# A6 Card

This card specifies excitation by an elementary magnetic Hertzian dipole.

On the Source/Load tab, in the Ideal sources group, click the  Magnetic dipole (A6) icon.

## Parameters:

New source
A new excitation is defined which replaces all previously defined excitations.
A new excitation is defined which is added to the previously defined excitations.
Electric ring current
Use the model of an electric ring current for the magnetic dipole (the moment $m=µIA$ where I is the loop current and A the enclosed surface area).
Magnetic line current
Use the model of an magnetic line current (the moment $m=\frac{{I}_{m}l}{j\omega }$ where Im is the magnetic line current and $l$ is the length of the dipole).
Magnitude of I A (A m^2)
The magnitude of the dipole. For the electric ring current it is $I\cdot A$ in Am2. For the magnetic line current it is ${I}_{m}\cdot l$ in Vm.
Phase (degrees)
Phase of the complex amplitude in degrees.
X, Y, Z position

Coordinates of the position of the dipole in m. These values are optionally scaled by the SF card.

$\vartheta$ angle
The angle between the dipole and the Z axis in degrees.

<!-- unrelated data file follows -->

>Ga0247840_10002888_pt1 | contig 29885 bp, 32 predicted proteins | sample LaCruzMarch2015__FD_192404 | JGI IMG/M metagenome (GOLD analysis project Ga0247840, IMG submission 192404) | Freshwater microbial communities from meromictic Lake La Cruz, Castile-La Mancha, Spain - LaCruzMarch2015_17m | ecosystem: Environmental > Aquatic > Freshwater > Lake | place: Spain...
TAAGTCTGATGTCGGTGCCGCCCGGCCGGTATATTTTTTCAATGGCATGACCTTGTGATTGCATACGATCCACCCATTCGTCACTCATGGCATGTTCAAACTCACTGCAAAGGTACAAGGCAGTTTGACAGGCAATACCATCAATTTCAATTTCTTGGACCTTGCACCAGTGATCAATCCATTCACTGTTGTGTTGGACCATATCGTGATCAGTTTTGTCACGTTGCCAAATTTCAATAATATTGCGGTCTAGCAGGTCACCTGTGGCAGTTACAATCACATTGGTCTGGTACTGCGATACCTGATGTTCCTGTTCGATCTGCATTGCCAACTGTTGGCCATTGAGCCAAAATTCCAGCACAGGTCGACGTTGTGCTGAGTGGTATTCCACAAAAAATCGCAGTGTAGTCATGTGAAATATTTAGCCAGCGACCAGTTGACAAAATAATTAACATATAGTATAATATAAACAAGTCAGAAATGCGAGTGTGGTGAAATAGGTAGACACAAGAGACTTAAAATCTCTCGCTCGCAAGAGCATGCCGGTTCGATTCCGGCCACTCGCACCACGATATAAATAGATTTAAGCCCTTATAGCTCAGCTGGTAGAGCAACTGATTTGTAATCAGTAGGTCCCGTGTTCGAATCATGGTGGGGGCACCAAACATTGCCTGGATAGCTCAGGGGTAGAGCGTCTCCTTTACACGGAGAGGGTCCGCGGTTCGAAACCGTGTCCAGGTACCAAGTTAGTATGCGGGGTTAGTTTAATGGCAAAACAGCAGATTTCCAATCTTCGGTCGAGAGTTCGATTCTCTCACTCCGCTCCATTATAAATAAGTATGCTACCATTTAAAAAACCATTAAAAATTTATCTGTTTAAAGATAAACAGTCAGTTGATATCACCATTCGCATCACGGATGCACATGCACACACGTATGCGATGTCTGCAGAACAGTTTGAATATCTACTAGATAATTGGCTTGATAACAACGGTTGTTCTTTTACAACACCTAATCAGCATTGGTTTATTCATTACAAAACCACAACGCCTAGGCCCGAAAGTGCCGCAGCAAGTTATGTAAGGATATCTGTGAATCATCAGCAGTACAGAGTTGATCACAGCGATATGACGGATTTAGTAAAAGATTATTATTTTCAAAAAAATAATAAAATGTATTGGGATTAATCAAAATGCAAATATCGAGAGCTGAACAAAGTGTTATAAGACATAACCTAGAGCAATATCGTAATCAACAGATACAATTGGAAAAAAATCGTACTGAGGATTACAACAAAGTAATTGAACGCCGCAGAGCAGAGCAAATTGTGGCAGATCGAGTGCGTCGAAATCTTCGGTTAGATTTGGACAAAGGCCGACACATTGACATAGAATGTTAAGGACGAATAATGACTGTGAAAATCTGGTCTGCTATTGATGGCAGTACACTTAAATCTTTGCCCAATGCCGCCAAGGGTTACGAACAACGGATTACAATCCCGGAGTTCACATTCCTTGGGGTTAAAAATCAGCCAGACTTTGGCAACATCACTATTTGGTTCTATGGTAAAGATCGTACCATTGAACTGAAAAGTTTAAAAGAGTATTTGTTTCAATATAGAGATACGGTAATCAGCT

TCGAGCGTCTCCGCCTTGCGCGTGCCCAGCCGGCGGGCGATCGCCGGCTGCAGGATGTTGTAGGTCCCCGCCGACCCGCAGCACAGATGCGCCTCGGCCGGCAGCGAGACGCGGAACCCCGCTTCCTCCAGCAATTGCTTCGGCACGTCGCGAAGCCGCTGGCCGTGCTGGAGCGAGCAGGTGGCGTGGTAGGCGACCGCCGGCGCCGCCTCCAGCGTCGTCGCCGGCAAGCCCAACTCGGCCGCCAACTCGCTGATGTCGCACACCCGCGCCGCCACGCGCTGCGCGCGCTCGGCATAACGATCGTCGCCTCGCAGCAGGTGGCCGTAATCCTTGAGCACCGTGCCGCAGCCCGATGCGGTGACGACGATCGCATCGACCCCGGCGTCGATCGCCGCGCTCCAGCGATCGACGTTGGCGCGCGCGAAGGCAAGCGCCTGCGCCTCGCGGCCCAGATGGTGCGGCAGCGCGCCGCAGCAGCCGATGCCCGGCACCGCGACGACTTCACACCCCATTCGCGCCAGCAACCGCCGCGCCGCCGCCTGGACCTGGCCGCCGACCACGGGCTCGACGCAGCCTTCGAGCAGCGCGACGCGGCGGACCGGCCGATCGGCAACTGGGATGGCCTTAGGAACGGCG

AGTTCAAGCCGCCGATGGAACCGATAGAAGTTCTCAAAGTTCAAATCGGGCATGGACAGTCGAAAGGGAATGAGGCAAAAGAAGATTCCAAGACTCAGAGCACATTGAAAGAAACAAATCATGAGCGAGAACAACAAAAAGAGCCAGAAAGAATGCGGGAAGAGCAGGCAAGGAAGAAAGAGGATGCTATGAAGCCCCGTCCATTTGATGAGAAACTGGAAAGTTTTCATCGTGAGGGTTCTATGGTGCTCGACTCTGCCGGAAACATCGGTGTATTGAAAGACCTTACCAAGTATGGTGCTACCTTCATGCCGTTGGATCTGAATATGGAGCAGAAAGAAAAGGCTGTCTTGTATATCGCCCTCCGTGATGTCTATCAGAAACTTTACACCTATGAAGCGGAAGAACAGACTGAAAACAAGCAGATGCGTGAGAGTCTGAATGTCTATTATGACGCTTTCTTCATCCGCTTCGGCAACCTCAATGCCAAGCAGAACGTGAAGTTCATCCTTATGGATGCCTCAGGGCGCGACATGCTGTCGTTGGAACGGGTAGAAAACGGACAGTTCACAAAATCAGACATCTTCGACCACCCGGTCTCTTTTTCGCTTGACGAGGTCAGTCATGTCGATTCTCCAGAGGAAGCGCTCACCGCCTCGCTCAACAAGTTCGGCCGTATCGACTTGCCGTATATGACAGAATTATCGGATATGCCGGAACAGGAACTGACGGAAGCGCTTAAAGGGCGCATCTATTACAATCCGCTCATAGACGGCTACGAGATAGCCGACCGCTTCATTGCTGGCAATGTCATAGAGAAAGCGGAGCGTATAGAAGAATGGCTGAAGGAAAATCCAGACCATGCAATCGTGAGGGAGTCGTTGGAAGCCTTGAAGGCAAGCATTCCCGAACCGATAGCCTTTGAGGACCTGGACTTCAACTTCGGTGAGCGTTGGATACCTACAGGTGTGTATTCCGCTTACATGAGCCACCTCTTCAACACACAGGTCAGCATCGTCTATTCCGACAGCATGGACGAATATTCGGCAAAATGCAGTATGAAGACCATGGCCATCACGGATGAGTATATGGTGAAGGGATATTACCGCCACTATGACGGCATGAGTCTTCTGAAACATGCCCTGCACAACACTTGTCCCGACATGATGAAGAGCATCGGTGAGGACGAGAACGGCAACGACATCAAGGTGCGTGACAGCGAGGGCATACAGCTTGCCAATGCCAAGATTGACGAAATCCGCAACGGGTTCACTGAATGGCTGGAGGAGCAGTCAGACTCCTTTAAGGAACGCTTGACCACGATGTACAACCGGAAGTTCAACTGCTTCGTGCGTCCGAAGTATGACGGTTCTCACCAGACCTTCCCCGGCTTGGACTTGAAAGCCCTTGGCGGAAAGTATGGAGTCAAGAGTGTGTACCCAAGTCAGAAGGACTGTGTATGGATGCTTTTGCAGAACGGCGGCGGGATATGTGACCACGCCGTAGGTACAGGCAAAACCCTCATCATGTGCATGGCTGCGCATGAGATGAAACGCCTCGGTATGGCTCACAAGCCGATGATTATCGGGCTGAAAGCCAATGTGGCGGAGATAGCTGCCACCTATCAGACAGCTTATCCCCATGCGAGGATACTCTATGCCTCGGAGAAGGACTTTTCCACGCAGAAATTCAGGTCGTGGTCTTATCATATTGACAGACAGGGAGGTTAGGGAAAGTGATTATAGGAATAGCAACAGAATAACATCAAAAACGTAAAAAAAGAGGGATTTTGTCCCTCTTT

$\phi$ angle

The angle between the projection of the dipole onto the plane Z=0 and the X axis in degrees.

The power radiated by the dipole in a free space environment is given by
(1) $p=\frac{{\beta }_{0}^{4}{Z}_{F0}{|IA|}^{2}}{12\pi }$

Feko, however, considers the properties of the medium in which the dipole is located, as well as the coupling of the dipole with surrounding structures or other sources (for example other magnetic dipoles in an array antenna), when calculating the power radiated by the Hertzian dipole.

Even though the two formulations, electric ring current and magnetic dipole, result in the same near and far fields, if the dipole moment m is the same, the radiated potentials are different.

The electric ring current model gives rise to a magnetic vector potential A while the magnetic dipole model results in an electric vector potential F as well as a magnetic scalar potential $\psi$ .